Reborn Victorians: Today, a Generation of Contemporary Artists Is Returning to Photography's Historic Roots but with a Modern Twist That Straddles 19th- and 21st-Century Processes

By Meyers, Laura | Art Business News, October 2003 | Go to article overview

Reborn Victorians: Today, a Generation of Contemporary Artists Is Returning to Photography's Historic Roots but with a Modern Twist That Straddles 19th- and 21st-Century Processes


Meyers, Laura, Art Business News


As the art of photography marches relentlessly down the digital path, a surprisingly opposite trend has also emerged. These days, contemporary artists throughout the United States are experimenting with antique photographic processes, pioneering a resurrection of photographic techniques that faded from use more than a century ago. Although this new, handmade work is anchored in the technology of the past, it is infused with contemporary aesthetic ideas and reinvention. These born-again Victorian photographers use antique tools and methods to record and manipulate contemporary subject matter in fresh, new and individualistic ways.

"This work is about opening up the discourse," said Carolyn McCusker, curator at San Diego's Museum of Photographic Arts (MoPA). "In the 19th century, the camera was in the hands of privilege, a certain class and usually a certain gender--white males. Now Jayne Hinds Bidaut is photographing nude men, Deborah Luster is making images of black men, and Jerry Burchfield makes photograms of roadkill, showing us the outline of a dead coyote's corpse."

Gaining Momentum

MoPA is one of several museums and public galleries that have exhibited Victorian style photographs in the past few years. In March, MoPA presented the works of 13 cutting-edge artists in "Secret Victorians: Contemporary Photographers Working in 19th Century Processes" as a companion show to the museum's homage to pioneer photographer William Henry Fox Talbot, whose works from the early 1800s are seldom exhibited. In December, MoPA will exhibit tintypes by Los Angeles artist Stephen Berkman, including commissioned portraits of actors Nicole Kidman and Jude Law made by Berkman for the upcoming Civil War movie, "Cold Mountain" which is slated for a Christmas Day release.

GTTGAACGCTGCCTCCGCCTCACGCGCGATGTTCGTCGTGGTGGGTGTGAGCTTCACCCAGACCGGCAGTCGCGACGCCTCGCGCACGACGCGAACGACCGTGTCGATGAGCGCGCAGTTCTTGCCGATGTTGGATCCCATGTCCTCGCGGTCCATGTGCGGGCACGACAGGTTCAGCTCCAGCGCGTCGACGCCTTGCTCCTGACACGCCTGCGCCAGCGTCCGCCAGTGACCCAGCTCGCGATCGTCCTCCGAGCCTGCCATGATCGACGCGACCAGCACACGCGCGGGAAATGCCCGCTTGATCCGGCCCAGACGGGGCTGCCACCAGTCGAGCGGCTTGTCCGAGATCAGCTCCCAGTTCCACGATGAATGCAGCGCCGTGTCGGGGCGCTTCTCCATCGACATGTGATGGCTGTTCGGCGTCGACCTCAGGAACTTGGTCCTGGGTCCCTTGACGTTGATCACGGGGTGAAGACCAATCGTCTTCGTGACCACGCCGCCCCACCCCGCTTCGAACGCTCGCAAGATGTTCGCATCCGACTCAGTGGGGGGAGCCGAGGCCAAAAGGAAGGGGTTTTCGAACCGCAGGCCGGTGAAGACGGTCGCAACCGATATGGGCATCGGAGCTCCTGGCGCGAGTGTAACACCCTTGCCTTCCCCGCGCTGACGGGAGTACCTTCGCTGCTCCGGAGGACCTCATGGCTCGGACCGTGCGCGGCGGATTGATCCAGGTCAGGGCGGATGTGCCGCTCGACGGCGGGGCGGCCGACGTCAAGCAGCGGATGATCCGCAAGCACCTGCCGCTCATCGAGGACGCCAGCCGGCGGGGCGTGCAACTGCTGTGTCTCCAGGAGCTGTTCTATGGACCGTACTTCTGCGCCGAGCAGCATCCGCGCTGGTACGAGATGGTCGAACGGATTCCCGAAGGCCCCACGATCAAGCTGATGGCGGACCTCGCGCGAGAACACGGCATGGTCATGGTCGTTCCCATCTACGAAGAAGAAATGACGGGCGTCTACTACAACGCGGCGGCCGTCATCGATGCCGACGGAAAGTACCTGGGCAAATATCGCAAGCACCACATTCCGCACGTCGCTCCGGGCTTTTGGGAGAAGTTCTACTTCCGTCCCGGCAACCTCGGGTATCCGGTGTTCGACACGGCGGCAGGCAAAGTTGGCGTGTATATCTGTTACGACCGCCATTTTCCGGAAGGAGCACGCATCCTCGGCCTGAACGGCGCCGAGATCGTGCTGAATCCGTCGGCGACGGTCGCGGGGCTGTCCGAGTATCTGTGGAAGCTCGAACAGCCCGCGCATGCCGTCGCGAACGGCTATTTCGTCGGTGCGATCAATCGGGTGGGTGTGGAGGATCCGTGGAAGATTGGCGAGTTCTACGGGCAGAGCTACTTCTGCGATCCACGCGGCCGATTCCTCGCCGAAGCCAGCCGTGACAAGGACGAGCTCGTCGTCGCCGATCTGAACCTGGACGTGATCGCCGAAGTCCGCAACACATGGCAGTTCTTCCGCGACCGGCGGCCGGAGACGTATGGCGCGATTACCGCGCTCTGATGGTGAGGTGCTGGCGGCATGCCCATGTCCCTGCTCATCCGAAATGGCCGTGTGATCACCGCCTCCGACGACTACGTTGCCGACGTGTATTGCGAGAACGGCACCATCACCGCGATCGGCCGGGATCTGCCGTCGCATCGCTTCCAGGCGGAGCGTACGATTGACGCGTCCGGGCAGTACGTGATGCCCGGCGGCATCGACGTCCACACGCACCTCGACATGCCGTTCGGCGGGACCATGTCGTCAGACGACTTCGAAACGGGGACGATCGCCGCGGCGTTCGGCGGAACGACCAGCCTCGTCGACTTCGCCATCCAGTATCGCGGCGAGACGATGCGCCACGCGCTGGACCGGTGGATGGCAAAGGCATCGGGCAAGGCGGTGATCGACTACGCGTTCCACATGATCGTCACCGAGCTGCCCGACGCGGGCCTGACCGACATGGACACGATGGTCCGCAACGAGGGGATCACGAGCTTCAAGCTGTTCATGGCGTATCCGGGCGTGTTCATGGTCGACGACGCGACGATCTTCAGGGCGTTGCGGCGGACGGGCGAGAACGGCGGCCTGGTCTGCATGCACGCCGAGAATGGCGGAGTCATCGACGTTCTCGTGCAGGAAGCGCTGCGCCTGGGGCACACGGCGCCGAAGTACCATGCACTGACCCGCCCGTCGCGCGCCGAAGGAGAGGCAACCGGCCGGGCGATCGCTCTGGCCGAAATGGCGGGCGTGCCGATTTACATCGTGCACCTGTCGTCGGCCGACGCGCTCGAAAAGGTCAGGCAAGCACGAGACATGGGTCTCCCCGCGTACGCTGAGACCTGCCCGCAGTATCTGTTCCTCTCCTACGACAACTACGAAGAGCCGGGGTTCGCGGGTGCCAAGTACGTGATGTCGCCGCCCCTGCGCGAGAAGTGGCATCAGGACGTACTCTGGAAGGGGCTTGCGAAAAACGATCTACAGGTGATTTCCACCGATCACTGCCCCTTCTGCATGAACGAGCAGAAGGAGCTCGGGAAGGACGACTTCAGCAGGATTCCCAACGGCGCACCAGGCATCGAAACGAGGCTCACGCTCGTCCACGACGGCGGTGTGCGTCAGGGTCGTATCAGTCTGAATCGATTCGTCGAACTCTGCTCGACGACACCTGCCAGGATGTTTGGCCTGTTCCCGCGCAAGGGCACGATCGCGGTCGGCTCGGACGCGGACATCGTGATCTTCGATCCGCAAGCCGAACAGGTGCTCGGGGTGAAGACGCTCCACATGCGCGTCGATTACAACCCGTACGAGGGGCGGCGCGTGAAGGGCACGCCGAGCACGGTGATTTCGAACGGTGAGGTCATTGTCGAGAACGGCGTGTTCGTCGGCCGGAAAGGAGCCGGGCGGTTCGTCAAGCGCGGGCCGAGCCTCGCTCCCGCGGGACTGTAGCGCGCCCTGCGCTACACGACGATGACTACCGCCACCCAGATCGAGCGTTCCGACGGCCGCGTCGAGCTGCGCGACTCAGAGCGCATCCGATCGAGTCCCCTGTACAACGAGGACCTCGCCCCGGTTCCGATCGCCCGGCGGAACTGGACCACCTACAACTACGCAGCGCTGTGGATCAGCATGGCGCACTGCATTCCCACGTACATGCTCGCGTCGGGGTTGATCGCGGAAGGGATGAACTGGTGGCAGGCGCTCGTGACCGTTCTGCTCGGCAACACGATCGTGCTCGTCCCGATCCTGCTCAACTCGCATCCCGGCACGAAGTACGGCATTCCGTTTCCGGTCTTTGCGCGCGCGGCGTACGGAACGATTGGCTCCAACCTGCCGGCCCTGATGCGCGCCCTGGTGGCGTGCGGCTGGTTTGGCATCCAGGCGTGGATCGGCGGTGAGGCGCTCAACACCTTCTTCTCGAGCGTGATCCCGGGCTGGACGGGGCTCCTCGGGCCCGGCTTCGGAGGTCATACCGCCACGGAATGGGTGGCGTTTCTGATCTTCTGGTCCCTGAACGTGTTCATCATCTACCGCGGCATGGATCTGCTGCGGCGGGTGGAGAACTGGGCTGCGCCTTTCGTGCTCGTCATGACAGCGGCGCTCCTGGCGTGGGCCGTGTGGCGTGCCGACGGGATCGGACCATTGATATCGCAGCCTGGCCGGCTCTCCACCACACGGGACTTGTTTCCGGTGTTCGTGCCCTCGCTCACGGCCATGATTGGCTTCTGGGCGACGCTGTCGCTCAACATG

Also, the Cleveland Museum of Art presented a solo show of Bidaut's tintypes last spring. In 2001, the Fisher Gallery at the University of Southern California showcased "Lost and Found: Rediscovering Early Photographic Processes," an exhibition of 19th century American daguerreotype, tintype and ambrotype portraits that were contrasted with works by contemporary artists who have revived these techniques. (The exhibition is still online at Fisher Gallery's virtual exhibit imsc.usc.edu/ haptics/LostandFound/welcome.html.)

Several recent books focus on contemporary artists who are reviving historic photographic processes, including Arena Editions' "McDermott & McGough." The book, with text by Mark Alice Durant, documents photographers David McDermott and Peter McGough's explorations of a number of historical photographic processes, including gum bichromate, cyanotype, platinum palladium and salt printing.

Bidaut also has a new book, "Animalerie," scheduled for publication early next year, while Twin Palms Publishers has slated its new collection of Luster's tintypes for a November release.

There is a groundswell of interest in commercial art galleries as well. Edwynn Houk Gallery in New York exhibits Jerry Spagnoli's daguerreotypes. In Dallas, Sun to Moon Gallery now represents Jill Skulpin Burkholde, who works with bromoilprints. The White Room Gallery, in West Hollywood, Calif., has presented several group shows of these works. Ricco-Maresca Gallery in New York exhibits works by Bidaut--whose next show is scheduled for February 2004--and Mark Kessler, who makes contemporary daguerreotypes Howard Greenberg Gallery, also in New York, is planning upcoming shows for France Scully Osterman, who works in the wet plate collodion process, and her husband, Mark Osterman, who has been experimenting lately with many early photographic processes.

Sarah Morthland Gallery in New York started the ball rolling in 1997 with its seminal exhibit, "Inventors and Alchemists." "The show was really meant to seduce people to see what this photography was about and its tremendous beauty," recalled Morthland. "Even bad results have a tendency to look charming. …

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